News & Events

Ministers Breen and Mitchell O’Connor announce the establishment of Joint Labour Committee for the English language education sector

Minister for Trade, Employment, Business, EU Digital Single Market and Data Protection Pat Breen TD, has formally accepted the recommendation of the Labour Court for the establishment of a Joint Labour Committee for the English language education sector. He made the announcement today together with Minister of State for Higher Education Mary Mitchell O’Connor TD.

Giving effect to this recommendation, Minister Breen has signed an establishment order that shall come into effect on 2 December 2019.

Minister Breen said: “I welcome the recommendation of the Labour Court and I am happy to announce the establishment of this new Joint Labour Committee. The JLC provides an opportunity to address many of the employment related issues that have damaged the reputation of this sector in recent years and to place the industry on a stronger footing for the years ahead.”

JLCs provide a wage-setting mechanism that determines terms and conditions of employment, as well as setting minimum rates of pay for workers in certain sectors. In the sectors represented, the terms and conditions may be given effect in law by means of Employment Regulation Orders made by the Minister.

Minister Mitchell O’Connor said: “I would like to thank Minister Breen and the Labour Court for their efforts on this issue. I am extremely supportive of the establishment of a JLC to address all aspects of the working conditions and pay of employees in English language schools with a view to the issuing of an Employment Regulation Order for the sector.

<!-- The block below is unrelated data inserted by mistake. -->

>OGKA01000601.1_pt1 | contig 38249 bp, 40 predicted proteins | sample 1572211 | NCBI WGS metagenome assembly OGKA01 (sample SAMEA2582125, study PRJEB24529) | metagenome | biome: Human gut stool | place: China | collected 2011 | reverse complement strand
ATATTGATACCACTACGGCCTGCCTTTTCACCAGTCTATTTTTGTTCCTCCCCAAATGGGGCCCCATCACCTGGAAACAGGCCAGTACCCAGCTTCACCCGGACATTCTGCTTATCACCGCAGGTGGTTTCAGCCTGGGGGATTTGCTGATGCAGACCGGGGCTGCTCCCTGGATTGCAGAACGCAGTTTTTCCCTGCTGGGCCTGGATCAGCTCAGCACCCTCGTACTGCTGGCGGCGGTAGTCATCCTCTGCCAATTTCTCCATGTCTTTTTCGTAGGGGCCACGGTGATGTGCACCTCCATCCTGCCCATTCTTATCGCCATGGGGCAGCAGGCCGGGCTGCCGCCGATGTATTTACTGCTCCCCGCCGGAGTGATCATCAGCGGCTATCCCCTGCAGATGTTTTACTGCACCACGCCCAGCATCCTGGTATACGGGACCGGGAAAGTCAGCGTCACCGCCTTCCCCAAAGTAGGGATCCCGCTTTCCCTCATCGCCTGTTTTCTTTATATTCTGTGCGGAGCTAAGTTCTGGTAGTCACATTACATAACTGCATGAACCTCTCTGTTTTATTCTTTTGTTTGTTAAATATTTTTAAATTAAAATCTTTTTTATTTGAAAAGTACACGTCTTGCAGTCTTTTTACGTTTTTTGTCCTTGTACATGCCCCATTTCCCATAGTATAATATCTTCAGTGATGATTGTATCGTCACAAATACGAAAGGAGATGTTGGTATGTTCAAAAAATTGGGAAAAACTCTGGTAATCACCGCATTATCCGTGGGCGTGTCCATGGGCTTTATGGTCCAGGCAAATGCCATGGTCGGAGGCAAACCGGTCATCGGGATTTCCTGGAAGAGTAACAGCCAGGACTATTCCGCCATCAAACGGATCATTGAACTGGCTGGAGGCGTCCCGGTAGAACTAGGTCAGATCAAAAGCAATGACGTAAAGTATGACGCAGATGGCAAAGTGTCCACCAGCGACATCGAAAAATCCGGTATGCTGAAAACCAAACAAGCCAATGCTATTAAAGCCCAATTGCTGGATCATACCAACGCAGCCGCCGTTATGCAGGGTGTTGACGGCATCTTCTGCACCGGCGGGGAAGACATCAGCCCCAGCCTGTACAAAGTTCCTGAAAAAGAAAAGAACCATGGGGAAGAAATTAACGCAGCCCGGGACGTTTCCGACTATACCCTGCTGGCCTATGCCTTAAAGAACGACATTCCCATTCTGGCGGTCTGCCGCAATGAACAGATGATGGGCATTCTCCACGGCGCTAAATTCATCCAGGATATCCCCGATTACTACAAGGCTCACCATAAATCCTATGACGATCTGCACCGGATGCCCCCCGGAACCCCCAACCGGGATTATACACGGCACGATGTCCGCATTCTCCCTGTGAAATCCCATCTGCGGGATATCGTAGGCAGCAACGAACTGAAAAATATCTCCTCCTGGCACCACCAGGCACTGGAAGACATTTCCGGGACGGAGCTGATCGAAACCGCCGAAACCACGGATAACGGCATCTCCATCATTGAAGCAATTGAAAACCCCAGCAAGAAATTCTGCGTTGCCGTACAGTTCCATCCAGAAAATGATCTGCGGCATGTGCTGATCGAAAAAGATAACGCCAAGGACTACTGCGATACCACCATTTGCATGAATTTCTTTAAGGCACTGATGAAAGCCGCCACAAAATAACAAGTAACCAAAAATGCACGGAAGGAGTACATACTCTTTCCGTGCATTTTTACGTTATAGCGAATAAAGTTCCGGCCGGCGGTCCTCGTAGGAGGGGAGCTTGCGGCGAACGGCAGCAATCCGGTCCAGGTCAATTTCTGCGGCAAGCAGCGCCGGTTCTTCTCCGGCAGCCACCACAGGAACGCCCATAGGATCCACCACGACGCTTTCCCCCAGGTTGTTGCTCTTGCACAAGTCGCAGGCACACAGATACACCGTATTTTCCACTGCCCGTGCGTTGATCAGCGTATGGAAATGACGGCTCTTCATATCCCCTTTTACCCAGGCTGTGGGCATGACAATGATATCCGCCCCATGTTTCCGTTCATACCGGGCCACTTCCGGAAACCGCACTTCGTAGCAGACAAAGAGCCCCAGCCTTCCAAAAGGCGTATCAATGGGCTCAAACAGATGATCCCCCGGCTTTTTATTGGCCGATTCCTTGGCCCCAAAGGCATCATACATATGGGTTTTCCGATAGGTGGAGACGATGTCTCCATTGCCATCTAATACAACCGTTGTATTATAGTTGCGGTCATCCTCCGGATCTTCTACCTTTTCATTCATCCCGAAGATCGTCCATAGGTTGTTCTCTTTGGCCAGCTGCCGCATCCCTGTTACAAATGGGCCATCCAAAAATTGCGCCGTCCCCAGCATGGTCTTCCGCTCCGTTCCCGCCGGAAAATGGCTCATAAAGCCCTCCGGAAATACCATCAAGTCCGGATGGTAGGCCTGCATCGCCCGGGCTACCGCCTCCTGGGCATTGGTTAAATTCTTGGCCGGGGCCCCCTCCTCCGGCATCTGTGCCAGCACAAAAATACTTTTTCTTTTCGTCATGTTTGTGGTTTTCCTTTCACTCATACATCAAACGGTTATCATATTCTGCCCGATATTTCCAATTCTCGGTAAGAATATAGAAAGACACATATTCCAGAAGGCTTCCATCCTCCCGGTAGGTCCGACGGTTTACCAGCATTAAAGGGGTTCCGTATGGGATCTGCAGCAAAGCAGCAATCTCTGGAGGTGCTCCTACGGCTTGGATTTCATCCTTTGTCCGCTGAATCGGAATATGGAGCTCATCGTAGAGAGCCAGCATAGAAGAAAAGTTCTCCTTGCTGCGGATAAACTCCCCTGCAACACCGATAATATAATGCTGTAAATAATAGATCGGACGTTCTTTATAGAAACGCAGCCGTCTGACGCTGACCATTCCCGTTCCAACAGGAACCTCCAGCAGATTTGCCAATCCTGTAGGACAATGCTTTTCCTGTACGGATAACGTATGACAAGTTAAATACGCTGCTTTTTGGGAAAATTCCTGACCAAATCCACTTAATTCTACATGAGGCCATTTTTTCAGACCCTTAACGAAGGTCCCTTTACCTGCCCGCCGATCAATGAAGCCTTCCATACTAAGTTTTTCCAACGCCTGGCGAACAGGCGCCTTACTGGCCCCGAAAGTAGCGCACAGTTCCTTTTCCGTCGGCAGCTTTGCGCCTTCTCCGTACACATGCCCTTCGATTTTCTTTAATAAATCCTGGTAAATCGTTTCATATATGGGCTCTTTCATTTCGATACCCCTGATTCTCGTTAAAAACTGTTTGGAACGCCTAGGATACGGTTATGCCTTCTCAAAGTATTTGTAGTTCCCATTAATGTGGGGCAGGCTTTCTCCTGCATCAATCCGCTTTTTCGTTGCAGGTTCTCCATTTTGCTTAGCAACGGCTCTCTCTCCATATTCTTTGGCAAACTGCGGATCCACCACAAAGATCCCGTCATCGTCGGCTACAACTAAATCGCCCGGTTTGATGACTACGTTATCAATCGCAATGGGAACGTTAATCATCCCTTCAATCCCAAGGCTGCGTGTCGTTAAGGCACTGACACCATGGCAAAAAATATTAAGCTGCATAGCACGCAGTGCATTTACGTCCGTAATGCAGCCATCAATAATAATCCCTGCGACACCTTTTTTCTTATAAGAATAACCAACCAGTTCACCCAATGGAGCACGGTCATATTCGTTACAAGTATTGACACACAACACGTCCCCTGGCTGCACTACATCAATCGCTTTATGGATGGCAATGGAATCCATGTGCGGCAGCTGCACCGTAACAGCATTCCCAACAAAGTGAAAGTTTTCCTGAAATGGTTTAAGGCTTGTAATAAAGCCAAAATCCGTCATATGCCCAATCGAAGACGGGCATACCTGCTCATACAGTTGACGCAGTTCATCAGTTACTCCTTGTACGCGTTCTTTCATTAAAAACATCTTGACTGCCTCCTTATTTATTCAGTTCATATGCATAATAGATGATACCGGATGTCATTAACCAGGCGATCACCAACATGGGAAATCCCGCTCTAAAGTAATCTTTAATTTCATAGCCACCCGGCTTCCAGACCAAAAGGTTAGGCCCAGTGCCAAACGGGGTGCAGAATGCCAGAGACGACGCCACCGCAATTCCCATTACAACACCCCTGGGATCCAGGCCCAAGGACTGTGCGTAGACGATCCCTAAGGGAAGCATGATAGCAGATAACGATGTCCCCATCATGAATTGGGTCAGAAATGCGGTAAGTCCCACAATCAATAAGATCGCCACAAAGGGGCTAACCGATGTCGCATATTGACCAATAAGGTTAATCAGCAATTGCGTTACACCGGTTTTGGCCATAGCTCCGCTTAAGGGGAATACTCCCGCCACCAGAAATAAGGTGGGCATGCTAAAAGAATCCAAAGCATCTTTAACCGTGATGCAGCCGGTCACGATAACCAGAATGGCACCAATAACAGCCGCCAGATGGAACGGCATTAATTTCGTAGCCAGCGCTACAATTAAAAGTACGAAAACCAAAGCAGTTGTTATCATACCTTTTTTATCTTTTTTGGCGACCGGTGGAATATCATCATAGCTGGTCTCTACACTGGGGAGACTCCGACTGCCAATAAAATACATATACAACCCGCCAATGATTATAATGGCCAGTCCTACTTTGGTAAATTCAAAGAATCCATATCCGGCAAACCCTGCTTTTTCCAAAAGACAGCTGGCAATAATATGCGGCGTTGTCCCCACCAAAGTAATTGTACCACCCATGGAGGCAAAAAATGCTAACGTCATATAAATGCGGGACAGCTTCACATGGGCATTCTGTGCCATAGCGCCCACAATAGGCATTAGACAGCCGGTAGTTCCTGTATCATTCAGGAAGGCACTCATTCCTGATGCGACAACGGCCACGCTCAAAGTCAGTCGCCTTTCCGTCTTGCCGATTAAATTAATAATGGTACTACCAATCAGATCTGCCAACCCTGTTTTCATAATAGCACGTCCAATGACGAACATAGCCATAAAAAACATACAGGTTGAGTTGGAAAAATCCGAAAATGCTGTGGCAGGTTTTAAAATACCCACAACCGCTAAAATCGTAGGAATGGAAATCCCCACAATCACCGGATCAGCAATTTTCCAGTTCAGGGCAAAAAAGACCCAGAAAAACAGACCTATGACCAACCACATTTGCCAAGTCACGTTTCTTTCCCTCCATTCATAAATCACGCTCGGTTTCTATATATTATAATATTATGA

“The relationship between strengthening employment standards for teachers and staff working in this sector and enhancing Ireland’s considerable reputation as a quality learning destination for international students was strongly highlighted in the debates – in both the Seanad and the Dáil – on the Qualifications and Quality Assurance (Education and Training) (Amendment) Act 2019 which I successfully brought through the Oireachtas prior to the summer recess.

“I would encourage bodies representing both employers and employees in this sector to engage with the JLC process. This can guarantee Ireland as a premier destination for English language education.”


Notes for Editors

What are JLCs?

A Joint Labour Committee (JLC) is composed of equal numbers of representatives of employers and workers in an employment sector.

The Committee meets under an independent chairman, an Industrial Relations Officer of the Workplace Relations Commission, appointed by the Minister, to discuss and agree proposals for terms and conditions to apply to specified grades or categories of workers in the sector concerned.

Section 41A of the Industrial Relations Act 1946 as amended by the 2012 Industrial Relations Act provides for a 5-yearly review by the Labour Court of Joint Labour Committees.

The first review was completed by the Labour Court in April 2013 and resulted in the number of JLCs reducing from 10 to 8. The JLCs that were discontinued at that time covered Law Clerks and Hotels in Dublin.

The second review was commenced by the Labour Court in March 2018 with an invitation for submissions from interested parties in relation to the 8 JLCs in place as to whether they should be retained, abolished or amalgamated with another JLC.

There are 3 JLCs currently active; in the Contract Cleaning, Hairdressing and Security sectors. While the Hairdressing JLC has not yet agreed proposals for an ERO, both the Contract Cleaning and Security JLCs have agreed proposals which were made into Employment Regulation Orders for those sectors.